Educating the Whole Child
Eddy Newton, Head of Marlborough House School, explains the virtues of a holistic education
Even before COVID, education was changing as schools realised that there was more to life than academic performance and exam results. Holistic education has quite rightly become the goal for our children, as we seek to educate the whole child, emotionally, physically and academically. The emotional well-being of children and adults has come to the fore through COVID times and quite rightly is now the first aspect that we as teachers consider – performance can follow.
A happy child will be productive at school, so it makes sense to ensure that our children are content within themselves, confident in the school environment and feeling well supported by the adults around them. However, once we have achieved this position – and it is an ongoing situation that needs constant monitoring, thoughtful systems and a caring staff room – we must return to the question of what are we teaching our children? When a child leaves Marlborough House at 11 or 13, what should they know and what characteristics should they possess?
At MHS we believe that the old-fashioned virtues of recall and regurgitation in high pressure exams are no longer the way forward, particularly for children who are leaving primary school or just reaching the dizzy heights of becoming a teenager. We want our children to be more flexible nowadays, able to think for themselves and possess a range of skills that are appropriate in the modern day. Our pupils achieve fantastic results in all areas of school life but exam grades only tell one part of the story – can your child show adaptability, ease of communication and the ability to research and present? These are the things that matter more nowadays, as pure factual information is at the touch of a button rather than at the mercy of a child’s memory. Literacy, numeracy, spelling and times tables remain important to us but, as the children mature, we want to see what else they can deliver.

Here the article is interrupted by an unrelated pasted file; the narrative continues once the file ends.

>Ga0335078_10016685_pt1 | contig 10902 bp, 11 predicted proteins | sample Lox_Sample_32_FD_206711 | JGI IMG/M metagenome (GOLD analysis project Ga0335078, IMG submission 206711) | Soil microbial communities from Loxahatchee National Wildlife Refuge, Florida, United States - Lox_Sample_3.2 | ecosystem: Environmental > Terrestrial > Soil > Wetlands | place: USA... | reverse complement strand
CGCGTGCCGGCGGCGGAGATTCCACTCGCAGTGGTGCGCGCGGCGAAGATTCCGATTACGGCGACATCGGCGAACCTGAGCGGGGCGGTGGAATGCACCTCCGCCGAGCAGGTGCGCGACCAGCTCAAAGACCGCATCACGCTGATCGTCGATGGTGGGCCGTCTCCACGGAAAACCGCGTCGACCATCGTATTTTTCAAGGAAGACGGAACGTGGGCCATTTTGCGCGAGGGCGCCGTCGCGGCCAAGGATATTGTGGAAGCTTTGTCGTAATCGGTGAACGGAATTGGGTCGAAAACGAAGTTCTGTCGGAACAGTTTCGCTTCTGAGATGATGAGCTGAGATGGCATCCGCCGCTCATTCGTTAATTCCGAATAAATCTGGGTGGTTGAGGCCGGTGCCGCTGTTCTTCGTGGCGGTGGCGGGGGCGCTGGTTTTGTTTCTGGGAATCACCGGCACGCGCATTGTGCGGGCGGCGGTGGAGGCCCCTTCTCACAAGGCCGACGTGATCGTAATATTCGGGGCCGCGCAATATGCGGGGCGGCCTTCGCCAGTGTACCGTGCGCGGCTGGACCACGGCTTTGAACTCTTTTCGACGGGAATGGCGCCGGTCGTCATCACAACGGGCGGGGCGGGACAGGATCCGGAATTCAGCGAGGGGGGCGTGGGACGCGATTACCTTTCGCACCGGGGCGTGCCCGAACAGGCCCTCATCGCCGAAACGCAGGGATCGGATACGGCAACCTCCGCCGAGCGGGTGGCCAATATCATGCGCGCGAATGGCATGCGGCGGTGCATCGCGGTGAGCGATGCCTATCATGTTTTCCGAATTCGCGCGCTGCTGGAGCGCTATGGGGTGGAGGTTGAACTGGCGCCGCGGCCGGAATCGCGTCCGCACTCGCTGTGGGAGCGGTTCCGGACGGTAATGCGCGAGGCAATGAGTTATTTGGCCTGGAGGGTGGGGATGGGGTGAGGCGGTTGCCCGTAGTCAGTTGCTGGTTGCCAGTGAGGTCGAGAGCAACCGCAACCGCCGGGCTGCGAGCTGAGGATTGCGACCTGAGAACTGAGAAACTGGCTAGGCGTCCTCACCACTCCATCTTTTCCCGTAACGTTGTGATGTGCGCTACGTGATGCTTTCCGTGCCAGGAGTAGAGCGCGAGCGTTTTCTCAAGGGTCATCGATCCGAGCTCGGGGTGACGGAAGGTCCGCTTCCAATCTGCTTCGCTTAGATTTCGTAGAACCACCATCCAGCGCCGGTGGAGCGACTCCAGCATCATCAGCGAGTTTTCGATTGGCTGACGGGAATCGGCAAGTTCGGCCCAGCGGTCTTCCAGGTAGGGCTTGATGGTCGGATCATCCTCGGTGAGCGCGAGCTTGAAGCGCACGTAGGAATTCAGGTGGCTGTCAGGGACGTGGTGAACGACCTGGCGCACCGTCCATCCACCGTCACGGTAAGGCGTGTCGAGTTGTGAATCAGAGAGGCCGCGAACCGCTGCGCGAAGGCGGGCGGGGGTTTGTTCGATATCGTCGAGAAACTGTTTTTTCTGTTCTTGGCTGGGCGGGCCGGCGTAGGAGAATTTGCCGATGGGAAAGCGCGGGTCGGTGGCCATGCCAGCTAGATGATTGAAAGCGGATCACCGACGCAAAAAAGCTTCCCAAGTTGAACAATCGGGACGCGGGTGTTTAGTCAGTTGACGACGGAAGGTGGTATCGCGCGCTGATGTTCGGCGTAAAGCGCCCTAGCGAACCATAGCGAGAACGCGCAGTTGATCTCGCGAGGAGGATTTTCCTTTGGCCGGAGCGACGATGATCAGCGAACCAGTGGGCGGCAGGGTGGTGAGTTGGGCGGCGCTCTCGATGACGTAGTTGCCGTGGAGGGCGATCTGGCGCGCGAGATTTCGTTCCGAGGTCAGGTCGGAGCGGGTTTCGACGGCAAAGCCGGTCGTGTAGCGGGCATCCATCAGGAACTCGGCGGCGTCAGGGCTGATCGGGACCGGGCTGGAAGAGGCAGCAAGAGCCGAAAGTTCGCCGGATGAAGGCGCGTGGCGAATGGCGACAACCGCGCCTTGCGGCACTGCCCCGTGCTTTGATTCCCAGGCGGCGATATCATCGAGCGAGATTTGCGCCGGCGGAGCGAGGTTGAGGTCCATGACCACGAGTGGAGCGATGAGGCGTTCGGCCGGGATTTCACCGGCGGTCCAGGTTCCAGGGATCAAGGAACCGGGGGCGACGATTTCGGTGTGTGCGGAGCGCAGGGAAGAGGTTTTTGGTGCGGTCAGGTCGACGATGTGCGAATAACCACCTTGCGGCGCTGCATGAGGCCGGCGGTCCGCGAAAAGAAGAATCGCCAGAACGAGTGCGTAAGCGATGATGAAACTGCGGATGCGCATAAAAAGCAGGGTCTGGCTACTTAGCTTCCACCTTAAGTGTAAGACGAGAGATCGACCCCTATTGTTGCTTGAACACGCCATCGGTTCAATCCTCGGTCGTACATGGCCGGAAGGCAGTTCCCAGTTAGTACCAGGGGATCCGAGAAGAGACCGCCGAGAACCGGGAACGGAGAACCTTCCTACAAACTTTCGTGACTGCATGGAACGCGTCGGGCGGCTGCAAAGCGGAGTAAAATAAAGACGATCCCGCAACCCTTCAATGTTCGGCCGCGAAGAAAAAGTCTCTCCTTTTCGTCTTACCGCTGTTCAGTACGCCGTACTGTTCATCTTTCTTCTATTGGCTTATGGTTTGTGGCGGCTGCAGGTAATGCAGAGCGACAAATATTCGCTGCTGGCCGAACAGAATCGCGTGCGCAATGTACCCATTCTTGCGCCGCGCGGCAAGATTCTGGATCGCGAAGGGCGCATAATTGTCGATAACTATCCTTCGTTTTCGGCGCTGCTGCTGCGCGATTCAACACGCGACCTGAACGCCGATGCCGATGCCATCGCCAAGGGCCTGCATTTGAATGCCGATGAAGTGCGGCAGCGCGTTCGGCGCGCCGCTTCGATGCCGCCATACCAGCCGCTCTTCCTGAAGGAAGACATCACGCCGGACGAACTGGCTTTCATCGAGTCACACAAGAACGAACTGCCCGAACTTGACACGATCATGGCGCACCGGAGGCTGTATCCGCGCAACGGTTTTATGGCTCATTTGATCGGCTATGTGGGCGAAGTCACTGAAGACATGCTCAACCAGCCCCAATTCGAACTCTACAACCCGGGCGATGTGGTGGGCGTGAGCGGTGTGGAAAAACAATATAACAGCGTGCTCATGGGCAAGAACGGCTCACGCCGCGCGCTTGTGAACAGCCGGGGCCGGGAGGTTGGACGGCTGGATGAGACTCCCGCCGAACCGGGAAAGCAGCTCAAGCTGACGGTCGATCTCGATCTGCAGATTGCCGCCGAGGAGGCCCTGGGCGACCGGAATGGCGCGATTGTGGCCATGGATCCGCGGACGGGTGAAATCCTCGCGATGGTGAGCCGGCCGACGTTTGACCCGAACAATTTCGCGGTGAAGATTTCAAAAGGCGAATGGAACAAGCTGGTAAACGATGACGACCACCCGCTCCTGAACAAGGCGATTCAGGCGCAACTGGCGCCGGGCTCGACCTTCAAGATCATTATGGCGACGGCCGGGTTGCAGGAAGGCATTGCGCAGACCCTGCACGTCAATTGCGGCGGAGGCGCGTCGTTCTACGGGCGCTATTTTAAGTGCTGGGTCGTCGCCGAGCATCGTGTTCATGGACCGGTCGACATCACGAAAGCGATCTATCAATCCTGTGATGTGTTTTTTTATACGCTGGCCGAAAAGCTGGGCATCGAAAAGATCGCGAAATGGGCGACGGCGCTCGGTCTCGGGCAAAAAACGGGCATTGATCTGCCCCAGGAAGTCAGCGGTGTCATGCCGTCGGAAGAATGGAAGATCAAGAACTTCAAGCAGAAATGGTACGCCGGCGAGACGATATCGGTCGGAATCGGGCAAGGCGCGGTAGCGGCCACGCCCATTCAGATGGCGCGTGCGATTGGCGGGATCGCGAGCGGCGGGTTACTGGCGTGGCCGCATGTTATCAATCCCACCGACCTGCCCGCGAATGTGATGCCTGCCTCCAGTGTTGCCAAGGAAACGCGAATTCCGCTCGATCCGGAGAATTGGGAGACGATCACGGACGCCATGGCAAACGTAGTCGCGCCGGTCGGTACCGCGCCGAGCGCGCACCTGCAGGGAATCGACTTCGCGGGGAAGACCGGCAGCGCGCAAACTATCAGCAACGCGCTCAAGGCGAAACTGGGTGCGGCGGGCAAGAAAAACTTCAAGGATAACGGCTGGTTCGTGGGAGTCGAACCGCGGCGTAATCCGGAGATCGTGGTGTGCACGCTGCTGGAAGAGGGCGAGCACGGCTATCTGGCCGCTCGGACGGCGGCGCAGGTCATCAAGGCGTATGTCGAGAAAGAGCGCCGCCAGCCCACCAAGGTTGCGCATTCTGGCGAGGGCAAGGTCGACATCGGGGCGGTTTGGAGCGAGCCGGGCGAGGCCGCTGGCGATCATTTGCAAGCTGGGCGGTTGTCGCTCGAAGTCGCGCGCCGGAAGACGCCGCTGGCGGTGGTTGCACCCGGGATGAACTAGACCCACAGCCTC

Since 2019, we have followed the PSB – the Pre-Senior Baccalaureate. This is more of a philosophy than a scheme of work, offering a greater range of skills while covering the same material as before. There is no loss of rigour and pupils are still examined, but they are also challenged (and excited to be challenged!) to question the ways in which they learn and present their work. Rather than only assessing their ability through written exams, we ask for projects and presentations, offering the children the chance to improve their presentation skills and gain in oral confidence. Aren’t these the skills that they will need to show in the workplace or at interview?
This philosophy starts in Pre-Prep with our Head, Heart and Hands approach. Generally speaking, in the mornings we use our Head and focus on most of the core “academic” work, before moving onto the emotional side of things with assemblies, mini TED talks, PSHE and the like (the Heart). There is also room for the practical and physical aspect (the Hands) to be tackled in sport, art and design, STEM activities and many other areas.
In this way, pupils at Marlborough House can enjoy the variety of their education as they develop the practical wisdom that will serve them long after they leave us for senior school. Furthermore, their experiences at MHS help build self-assured individuals who are extremely supportive of each other.